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Is the PackTowl Ultralite the Best Travel Towel Ever?

Douglas Adams said it best when he mentioned that a towel is the most massively useful tool any interstellar hitchhiker could have in his arsenal. Which makes me secretly wonder if he had a PackTowl stashed away in his bag.

I consider bringing a towel as essential as bringing a toothbrush, but a normal towel is one of the most cumbersome things you can ever probably include in your bag. But travel towels, which are a fraction of the size and weight of regular towels, save significantly on space. So I invested in a REI MultiTowel Lite a couple of years ago and, true to form, it became one of my favorite pieces of travel gear ever invented. But as time has passed, a nagging question pesters me: is it really the best travel towel out there? What else am I missing out on?

The interwebs told me that the PackTowl Ultralite could solve my existential crisis. While the company actually has a couple different versions out there—including the PackTowl Personal and PackTowl Original which are heavier and arguably more absorbent—the Ultralite seemed like the best mix of efficacy and size for traveling. So after we received our review unit, I was ready to hit the showers with both the REI and the PackTowl in tow.

Both towels are available online at Amazon and REI. The PackTowl Ultralite large is $24.95 while the extra-large size retails for $28.17. Comparatively, the cheaper REI MultiTowel Lite large is $17.50 while the extra-large retails for $21.50 on REI. As it turns out below, there’s a lot of variables for figuring out which towel to go with, but we think the best of the pack is the PackTowl. The REI, though, does a fine job at a cheaper price so it might be a better option for price-conscious travelers.

In this review, we evaluated both products in their large size. After owning the REI for years, I was surprised to see that the PackTowl was, well, so small and light, doubting that it would be as big as the manufacturer claimed it to be. These fears turned out to be unfounded, but the differences in carrying size and weight were noticeable. The REI weighs in at a hefty 7.2 ounces (204 grams) while the PackTowl weighs in at a feather-like 1.8 ounces (51 grams). That’s a difference of 5.4 ounces (153 grams). (It should be noted I am using an older version of the REI MultiTowel Lite. The newer version seems to be lighter and slightly smaller, though still not as light as the PackTowl.)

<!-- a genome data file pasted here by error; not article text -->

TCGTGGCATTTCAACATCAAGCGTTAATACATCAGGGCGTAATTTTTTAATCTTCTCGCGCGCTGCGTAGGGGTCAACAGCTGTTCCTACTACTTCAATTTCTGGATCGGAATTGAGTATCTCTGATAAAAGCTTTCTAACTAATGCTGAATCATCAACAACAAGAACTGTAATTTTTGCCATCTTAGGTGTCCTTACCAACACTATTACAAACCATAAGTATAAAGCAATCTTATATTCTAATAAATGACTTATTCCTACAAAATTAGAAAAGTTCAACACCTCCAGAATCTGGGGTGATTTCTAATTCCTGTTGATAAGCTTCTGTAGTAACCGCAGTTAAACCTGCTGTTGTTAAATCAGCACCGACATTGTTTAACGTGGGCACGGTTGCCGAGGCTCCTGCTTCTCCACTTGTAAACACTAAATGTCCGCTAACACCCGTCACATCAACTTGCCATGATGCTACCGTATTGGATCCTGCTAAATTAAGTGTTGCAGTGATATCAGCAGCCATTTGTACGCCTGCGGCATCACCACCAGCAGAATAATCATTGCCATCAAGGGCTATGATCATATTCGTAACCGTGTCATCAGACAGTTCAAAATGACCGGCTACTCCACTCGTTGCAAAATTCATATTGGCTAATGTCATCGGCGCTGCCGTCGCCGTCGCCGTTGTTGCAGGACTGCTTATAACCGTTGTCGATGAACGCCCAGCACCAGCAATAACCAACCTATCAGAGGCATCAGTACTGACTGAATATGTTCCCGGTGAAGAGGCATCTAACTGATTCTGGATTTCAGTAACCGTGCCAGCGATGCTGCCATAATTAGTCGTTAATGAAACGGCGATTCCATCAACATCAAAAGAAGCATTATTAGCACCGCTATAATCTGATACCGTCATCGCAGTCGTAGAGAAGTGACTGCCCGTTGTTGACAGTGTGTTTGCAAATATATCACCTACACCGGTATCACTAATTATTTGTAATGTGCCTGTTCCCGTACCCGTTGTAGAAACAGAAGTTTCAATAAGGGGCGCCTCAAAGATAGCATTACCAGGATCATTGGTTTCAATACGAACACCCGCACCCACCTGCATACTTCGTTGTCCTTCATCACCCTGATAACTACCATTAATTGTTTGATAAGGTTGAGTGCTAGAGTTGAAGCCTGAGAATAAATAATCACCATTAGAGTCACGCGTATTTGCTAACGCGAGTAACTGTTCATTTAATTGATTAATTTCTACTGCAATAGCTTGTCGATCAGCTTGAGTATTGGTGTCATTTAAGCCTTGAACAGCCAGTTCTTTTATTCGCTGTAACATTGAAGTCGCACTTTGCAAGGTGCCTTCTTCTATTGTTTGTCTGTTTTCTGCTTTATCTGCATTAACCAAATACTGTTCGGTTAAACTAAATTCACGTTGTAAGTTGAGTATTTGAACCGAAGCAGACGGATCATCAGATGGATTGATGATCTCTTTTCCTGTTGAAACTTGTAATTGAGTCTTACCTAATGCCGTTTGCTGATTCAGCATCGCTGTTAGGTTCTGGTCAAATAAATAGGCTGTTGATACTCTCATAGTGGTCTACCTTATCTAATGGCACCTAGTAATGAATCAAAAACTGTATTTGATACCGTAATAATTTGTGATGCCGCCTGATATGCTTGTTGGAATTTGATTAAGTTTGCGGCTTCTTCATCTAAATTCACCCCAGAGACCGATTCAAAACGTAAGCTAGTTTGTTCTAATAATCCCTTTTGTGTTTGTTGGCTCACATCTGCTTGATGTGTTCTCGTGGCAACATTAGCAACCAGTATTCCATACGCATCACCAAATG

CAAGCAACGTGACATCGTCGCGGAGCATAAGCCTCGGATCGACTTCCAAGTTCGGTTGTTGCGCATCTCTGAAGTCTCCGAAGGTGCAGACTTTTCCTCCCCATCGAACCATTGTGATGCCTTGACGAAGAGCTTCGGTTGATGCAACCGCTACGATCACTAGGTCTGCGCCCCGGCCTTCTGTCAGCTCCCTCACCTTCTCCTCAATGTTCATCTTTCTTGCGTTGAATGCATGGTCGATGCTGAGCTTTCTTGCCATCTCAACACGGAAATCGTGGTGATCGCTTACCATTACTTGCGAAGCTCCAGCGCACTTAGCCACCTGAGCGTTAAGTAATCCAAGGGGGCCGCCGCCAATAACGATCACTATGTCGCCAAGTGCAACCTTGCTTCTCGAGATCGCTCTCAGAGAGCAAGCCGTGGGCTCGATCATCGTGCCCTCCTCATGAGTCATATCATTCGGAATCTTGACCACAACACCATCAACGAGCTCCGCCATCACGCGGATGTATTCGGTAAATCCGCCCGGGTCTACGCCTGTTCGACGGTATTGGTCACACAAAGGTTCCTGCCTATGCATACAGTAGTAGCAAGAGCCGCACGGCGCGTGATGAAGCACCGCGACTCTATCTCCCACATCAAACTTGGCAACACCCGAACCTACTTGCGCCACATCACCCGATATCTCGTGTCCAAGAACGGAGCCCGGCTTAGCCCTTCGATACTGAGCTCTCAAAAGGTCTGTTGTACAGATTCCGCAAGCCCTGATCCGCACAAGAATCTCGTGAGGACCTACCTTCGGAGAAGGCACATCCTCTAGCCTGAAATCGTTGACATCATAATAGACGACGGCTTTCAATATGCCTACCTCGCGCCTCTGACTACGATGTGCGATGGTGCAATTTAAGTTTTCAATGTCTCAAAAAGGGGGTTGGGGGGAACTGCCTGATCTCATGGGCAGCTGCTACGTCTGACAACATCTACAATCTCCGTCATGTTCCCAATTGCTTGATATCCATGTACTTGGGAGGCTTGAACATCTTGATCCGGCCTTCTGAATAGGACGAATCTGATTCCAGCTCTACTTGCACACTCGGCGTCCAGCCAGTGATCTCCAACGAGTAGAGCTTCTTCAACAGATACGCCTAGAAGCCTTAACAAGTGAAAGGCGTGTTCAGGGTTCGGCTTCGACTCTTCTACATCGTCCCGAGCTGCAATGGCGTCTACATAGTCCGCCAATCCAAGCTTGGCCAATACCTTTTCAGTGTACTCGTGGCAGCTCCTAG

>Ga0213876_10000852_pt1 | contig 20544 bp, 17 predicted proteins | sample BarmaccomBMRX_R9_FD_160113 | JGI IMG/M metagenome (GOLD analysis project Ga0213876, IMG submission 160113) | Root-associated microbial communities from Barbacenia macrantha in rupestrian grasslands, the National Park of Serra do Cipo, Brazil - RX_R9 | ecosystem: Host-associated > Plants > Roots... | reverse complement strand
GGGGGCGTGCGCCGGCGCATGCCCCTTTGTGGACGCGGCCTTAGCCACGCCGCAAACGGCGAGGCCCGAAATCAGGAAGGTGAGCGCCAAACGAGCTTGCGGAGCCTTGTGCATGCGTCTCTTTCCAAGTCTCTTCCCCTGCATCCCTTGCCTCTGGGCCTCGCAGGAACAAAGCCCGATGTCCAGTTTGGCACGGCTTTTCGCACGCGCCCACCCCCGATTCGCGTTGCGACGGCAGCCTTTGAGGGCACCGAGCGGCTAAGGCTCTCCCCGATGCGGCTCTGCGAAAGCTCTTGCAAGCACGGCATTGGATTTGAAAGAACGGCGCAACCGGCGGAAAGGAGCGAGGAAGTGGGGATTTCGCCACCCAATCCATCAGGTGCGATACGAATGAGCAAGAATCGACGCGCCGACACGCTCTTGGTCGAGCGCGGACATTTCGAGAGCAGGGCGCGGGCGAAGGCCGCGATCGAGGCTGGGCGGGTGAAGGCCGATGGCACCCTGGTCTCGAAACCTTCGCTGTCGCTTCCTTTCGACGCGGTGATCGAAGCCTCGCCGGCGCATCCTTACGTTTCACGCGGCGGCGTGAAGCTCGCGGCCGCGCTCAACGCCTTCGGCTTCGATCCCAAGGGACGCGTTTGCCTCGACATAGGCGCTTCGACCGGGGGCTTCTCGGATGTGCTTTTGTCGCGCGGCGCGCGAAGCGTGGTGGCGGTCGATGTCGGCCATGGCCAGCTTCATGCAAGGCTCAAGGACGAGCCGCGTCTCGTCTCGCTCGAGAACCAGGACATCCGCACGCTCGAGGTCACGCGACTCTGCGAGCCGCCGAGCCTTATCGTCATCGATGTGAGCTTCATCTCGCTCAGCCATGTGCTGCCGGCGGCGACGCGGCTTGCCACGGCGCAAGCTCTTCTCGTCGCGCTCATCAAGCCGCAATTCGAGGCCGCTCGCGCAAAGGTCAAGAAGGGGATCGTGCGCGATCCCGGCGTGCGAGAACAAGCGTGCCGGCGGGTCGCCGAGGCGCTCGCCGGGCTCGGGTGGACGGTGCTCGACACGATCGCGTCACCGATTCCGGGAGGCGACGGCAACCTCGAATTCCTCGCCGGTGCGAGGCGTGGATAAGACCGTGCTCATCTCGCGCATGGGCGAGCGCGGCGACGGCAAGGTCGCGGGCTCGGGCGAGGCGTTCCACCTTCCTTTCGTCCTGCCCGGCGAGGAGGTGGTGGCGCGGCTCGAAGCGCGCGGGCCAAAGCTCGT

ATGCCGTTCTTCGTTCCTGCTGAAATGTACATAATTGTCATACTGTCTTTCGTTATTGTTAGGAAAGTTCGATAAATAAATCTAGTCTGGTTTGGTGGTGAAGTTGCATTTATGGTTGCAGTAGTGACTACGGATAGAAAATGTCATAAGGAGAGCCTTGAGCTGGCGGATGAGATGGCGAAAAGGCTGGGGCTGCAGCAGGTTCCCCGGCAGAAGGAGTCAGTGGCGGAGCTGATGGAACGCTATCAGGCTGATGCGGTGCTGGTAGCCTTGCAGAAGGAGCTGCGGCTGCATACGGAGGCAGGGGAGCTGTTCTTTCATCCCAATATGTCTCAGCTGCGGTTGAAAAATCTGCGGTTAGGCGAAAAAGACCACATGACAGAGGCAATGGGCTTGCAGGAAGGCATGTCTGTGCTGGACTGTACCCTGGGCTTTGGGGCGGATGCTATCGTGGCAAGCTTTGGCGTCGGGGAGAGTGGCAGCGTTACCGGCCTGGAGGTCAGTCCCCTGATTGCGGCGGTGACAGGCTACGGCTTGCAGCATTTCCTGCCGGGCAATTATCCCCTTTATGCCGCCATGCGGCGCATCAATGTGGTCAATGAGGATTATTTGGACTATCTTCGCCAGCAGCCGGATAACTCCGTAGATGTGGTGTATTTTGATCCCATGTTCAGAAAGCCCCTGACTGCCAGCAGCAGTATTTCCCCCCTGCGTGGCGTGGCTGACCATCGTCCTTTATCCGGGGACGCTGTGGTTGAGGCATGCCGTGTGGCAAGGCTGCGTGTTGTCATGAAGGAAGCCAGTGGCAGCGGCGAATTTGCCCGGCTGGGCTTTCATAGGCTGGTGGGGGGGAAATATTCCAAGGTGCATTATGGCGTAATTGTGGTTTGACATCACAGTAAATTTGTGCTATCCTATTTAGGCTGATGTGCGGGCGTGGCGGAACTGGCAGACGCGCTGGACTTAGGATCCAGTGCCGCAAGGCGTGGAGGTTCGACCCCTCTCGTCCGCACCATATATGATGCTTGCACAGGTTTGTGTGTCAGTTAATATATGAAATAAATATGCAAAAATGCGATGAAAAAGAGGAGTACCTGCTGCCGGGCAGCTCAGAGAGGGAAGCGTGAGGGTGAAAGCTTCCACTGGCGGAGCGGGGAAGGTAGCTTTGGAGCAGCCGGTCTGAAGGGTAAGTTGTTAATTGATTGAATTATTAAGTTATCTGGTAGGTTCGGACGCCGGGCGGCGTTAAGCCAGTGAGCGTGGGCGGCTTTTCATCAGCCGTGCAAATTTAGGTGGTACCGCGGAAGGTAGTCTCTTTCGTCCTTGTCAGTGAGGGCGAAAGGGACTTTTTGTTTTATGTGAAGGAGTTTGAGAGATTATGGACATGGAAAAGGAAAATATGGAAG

There’s also some visible differences between the carrying pouches. The REI pouch measures 8.5 inches (21.6 cm) long by 5 inches (12.7 cm) wide while the PackTowl pouch measures 7 inches (17.8 cm) long by 5 (12.7 cm) inches wide — the REI is just slightly longer. It also includes two hanging loops and a flimsy inside compartment for extra items like bath products to boot. The PackTowl, in comparison, only has one hanging loop and no compartment. The thing is, I didn’t find these differences to make much of a difference either way. In fact, I found it more annoying I had to fold both the REI towel and the PackTowl into thirds to fit inside the pouches.

In terms of feel, I prefer the material on the REI towel over the PackTowl. Being made out of 85% polyester and 15% nylon microfiber, the REI towel has a nice, well, soft microfiber-ish feel to it. It doesn’t feel strange or like I’m swabbing a microfiber cloth all over myself when I use it. It’s also why I was slightly disappointed to see the tactile experience of the PackTowl fail to measure up but this probably has a lot to do with the fact that it has a similar texture to a softer piece of felt. (It’s actually made out of 70% polyester and 30% nylon, which would explain the feel of the strange blend.) In any case, you should keep in mind that most travel towels are going to make bath towels at Bed Bath and Beyond seem luxurious in comparison.